Young, Out, Lesbian Athletes


Young, Out, Lesbian Athletes


Gay men and lesbians share many common patterns in the hyper-masculine institution of sport. They both violate the arena of masculinity and they both threaten the dominant form of masculinity in America. A masculinity that says that men are “stronger than women” and that “straight men are stronger than gay men.” Whereas, the presence of gay men has subverted the latter statement, the mere presence of women in sport (regardless of sexuality) threatens male domination and rule.
Masculinity is a socially constructed “role” it’s not something people are born with. Since the late 1800’s sport has been one of (if not the) primary agent into which boys have been socialized into that masculine role. Sport has served as a male rite of passage in our culture ever since. Therefore, women in sport are met with individual and institutional resistance.
The labeling of female athletes as lesbian helps men “justify” the athletic talents of men. Men have associated lesbians with having mannish qualities. In fact, early 20th century sexologists believed that lesbians were merely men trapped in women’s bodies. Thus, men could save face in the fact that the women who were doing what men did by saying that they weren’t “real” women at all. So while gay male athletes couldn’t possibly be athletic; female athletes must certainly be lesbian.
The lesbian-sport myth may have actually generated some truth though. It’s quit possible that the existence of the myth increased the number of lesbians in sport (primarily team sports) because heterosexual girls either dropped out of sport, or were prohibited by their parents from joining sport because of the myth. Either way, women’s team sports, in years gone past, have been associated with high numbers of lesbians. With the passage Title IX (which mandated equal educational funding for men’s and women’s sport 26 years ago), however, sport began to be redefined (by women) as something socially acceptable within the feminine role.
Still, old myth’s die-hard and the stereotype of female athletes being lesbians persist; and women are still oppressed in sport. Men desire to maintain their male privilege and if women can be competitive and tough (masculine traits) then what will happen to the meanings of masculinity and femininity? And what rite of passage will men use to secure their privileged place? Still, traditional women have met the push toward a decreasing of polarized gender roles, with resistance. Heterosexual female athletes fearing that they will be labeled lesbian act out in homophobic and heterosexist ways to prevent themselves from being though of as lesbian. Much of this can be easily witnessed in sport.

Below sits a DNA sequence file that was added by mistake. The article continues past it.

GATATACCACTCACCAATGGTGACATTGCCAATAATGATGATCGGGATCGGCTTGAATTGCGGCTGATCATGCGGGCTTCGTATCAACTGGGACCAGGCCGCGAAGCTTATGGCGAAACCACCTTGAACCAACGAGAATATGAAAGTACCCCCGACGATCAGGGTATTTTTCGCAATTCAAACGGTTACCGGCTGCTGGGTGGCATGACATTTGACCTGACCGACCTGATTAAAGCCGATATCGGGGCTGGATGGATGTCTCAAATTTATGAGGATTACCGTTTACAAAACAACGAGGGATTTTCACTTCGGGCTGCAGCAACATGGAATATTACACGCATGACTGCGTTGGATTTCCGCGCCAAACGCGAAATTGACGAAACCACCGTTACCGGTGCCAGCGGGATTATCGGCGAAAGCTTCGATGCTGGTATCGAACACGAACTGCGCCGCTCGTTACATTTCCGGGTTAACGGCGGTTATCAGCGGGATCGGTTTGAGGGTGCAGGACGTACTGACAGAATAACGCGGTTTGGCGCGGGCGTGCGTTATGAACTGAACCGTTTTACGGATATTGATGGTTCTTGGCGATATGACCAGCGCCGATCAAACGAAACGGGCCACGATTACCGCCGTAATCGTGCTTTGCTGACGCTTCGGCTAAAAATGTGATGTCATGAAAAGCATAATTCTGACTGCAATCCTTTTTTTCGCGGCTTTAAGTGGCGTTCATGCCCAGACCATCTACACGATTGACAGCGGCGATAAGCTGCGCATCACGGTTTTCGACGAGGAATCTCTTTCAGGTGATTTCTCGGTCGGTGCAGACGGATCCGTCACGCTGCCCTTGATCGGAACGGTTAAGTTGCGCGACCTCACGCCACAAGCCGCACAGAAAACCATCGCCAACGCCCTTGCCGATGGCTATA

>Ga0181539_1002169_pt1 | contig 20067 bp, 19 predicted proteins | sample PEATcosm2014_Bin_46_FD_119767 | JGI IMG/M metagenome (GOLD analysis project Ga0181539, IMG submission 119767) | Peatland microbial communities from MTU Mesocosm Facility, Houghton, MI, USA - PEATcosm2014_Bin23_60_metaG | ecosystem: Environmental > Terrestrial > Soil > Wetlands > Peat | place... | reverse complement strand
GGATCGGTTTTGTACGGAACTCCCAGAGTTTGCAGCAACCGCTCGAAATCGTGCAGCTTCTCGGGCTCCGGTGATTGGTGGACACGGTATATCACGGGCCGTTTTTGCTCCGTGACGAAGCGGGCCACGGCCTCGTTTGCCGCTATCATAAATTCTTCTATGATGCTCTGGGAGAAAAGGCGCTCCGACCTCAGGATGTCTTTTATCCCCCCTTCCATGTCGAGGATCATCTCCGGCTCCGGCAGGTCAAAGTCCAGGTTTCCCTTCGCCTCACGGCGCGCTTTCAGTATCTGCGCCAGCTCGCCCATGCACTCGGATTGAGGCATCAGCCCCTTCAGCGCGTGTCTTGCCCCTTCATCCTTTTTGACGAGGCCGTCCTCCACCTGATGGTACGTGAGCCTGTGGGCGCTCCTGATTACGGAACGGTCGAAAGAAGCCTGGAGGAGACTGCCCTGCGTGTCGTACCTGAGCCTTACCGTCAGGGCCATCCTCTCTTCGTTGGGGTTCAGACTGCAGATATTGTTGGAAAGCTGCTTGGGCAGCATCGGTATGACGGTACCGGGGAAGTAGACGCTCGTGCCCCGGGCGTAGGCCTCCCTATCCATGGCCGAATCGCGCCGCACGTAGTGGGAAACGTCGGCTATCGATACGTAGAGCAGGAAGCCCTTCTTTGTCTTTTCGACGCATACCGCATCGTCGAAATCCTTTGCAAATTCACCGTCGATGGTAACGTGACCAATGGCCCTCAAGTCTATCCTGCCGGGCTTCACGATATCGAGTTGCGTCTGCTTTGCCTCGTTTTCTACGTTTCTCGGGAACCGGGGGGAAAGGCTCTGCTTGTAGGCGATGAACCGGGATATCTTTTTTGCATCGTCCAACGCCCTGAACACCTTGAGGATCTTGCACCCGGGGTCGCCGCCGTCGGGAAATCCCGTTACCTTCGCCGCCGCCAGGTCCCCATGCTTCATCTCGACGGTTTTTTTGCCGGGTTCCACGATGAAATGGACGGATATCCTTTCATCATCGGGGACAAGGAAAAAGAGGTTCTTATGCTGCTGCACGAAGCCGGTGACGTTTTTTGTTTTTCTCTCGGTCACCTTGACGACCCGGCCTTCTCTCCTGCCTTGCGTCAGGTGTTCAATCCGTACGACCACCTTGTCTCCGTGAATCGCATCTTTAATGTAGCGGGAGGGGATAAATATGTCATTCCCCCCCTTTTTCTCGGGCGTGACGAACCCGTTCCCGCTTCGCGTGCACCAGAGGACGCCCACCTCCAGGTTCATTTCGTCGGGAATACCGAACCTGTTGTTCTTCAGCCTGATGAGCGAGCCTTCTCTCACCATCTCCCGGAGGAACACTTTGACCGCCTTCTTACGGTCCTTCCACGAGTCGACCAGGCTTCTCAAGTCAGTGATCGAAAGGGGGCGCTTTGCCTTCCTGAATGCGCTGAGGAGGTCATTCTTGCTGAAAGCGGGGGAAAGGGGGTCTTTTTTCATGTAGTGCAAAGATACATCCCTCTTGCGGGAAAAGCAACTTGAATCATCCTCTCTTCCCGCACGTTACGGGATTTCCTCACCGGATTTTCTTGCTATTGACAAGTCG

For example, the basketball coach paces the sidelines wearing high heels and a mini-skirt. Clothes not exactly conducive to coaching. The coach actually has to cover her crotch when she bends down to talk to her athletes. Furthermore, all the highlights of female athletes in the media are centered on heterosexual women. Lesbians are rarely interviewed about how they manage “family” life and professional sporting careers as heterosexual athletes are. Coaches of women’s teams (of which far too many are men) say that athletes should leave their “personal life at home” while they discuss their heterosexual family in recruiting brochures. Worse yet, coaches use negative recruiting techniques, in which they say to prospectful athletes, “You don’t’ want to go to that school, it’s a lesbian team.”
A lesbian participating in a staunch heterosexist environment may find herself in the same position as a gay male athlete, hiding her sexual orientation by talking of men in the lockerroom, dating men, and being sure to look the feminine part. They may be cautious about socializing too much with women, and are sure to wear a dress to formal functions.
Fortunately, solid progress has been made. I recently saw a Gatorade commercial in which the lyrics read, “I can do anything you can do but better” as a female athlete played a variety of sports against Michael Jordan. Recent images of female athletes in the Women’s World Cup, are less feminine, more masculine, and seem less concerned with presenting a pretty ballerina look. But perhaps the best subversion of the heterosexist attitudes of sport, may be coming from out gay athletes. There are some known professional lesbian athletes including Martina Navratilova, Billie Jean King, and Muffin Spencer-Devlin, but there are far more in the closet than out. Fortunately, young lesbian athletes are beginning to come out, and blaze new trails.
Breaking the Mold – Jessica’s Story
Jessica is a bright and lively 17-year-old senior (to be) at Western High School in Anaheim. She’s been an athlete most of her life, as her mother introduced her to soccer when she was seven-years-old. She’s been playing ever since.
Jessica says that she’s always known she’s liked girls. “I went through a stage in which I thought I was bisexual.” But she now identifies with the lesbian label while simultaneously showing a strong dislike for labels. “Let’s just say that I’m in love with my girlfriend.” Jessica came out to a few of her best friends as a sophomore in high school, and – much to her surprise – her simple proclamation was heard throughout the school’s populace within two days. “It’s a good thing I didn’t tell my enemies,” she says.